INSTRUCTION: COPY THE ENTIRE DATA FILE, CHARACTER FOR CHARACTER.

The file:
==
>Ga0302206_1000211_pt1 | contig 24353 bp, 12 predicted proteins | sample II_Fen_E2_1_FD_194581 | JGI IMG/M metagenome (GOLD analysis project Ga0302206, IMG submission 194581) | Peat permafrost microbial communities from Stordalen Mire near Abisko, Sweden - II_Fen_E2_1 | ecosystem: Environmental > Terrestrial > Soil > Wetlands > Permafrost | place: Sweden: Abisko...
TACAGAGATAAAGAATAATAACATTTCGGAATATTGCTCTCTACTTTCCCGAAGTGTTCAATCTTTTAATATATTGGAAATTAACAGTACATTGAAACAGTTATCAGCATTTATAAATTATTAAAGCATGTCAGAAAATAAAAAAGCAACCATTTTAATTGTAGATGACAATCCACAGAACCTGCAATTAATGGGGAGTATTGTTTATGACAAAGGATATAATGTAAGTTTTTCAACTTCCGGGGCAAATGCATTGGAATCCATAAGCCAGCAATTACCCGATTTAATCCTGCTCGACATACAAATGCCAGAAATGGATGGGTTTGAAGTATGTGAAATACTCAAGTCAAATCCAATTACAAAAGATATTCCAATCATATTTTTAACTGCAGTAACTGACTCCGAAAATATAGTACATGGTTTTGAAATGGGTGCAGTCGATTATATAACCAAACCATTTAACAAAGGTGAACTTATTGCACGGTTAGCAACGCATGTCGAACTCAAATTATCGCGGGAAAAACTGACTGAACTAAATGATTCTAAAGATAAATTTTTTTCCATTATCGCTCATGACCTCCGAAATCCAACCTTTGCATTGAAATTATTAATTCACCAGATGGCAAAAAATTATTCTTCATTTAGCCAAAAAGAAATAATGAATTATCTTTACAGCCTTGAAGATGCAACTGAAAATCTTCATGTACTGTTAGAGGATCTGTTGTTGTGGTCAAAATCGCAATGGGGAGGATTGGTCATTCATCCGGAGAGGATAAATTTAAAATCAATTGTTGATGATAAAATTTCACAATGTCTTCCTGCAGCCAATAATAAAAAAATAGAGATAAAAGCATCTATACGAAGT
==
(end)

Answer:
>Ga0302206_1000211_pt1 | contig 24353 bp, 12 predicted proteins | sample II_Fen_E2_1_FD_194581 | JGI IMG/M metagenome (GOLD analysis project Ga0302206, IMG submission 194581) | Peat permafrost microbial communities from Stordalen Mire near Abisko, Sweden - II_Fen_E2_1 | ecosystem: Environmental > Terrestrial > Soil > Wetlands > Permafrost | place: Sweden: Abisko...
TACAGAGATAAAGAATAATAACATTTCGGAATATTGCTCTCTACTTTCCCGAAGTGTTCAATCTTTTAATATATTGGAAATTAACAGTACATTGAAACAGTTATCAGCATTTATAAATTATTAAAGCATGTCAGAAAATAAAAAAGCAACCATTTTAATTGTAGATGACAATCCACAGAACCTGCAATTAATGGGGAGTATTGTTTATGACAAAGGATATAATGTAAGTTTTTCAACTTCCGGGGCAAATGCATTGGAATCCATAAGCCAGCAATTACCCGATTTAATCCTGCTCGACATACAAATGCCAGAAATGGATGGGTTTGAAGTATGTGAAATACTCAAGTCAAATCCAATTACAAAAGATATTCCAATCATATTTTTAACTGCAGTAACTGACTCCGAAAATATAGTACATGGTTTTGAAATGGGTGCAGTCGATTATATAACCAAACCATTTAACAAAGGTGAACTTATTGCACGGTTAGCAACGCATGTCGAACTCAAATTATCGCGGGAAAAACTGACTGAACTAAATGATTCTAAAGATAAATTTTTTTCCATTATCGCTCATGACCTCCGAAATCCAACCTTTGCATTGAAATTATTAATTCACCAGATGGCAAAAAATTATTCTTCATTTAGCCAAAAAGAAATAATGAATTATCTTTACAGCCTTGAAGATGCAACTGAAAATCTTCATGTACTGTTAGAGGATCTGTTGTTGTGGTCAAAATCGCAATGGGGAGGATTGGTCATTCATCCGGAGAGGATAAATTTAAAATCAATTGTTGATGATAAAATTTCACAATGTCTTCCTGCAGCCAATAATAAAAAAATAGAGATAAAAGCATCTATACGAAGT